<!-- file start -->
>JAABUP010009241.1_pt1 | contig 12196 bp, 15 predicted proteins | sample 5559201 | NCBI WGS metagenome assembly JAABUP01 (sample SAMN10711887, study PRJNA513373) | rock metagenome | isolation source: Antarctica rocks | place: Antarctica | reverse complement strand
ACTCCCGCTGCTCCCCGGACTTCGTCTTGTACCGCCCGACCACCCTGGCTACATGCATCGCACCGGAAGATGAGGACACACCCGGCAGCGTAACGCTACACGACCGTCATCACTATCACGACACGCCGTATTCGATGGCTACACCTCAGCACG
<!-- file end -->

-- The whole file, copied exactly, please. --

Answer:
>JAABUP010009241.1_pt1 | contig 12196 bp, 15 predicted proteins | sample 5559201 | NCBI WGS metagenome assembly JAABUP01 (sample SAMN10711887, study PRJNA513373) | rock metagenome | isolation source: Antarctica rocks | place: Antarctica | reverse complement strand
ACTCCCGCTGCTCCCCGGACTTCGTCTTGTACCGCCCGACCACCCTGGCTACATGCATCGCACCGGAAGATGAGGACACACCCGGCAGCGTAACGCTACACGACCGTCATCACTATCACGACACGCCGTATTCGATGGCTACACCTCAGCACG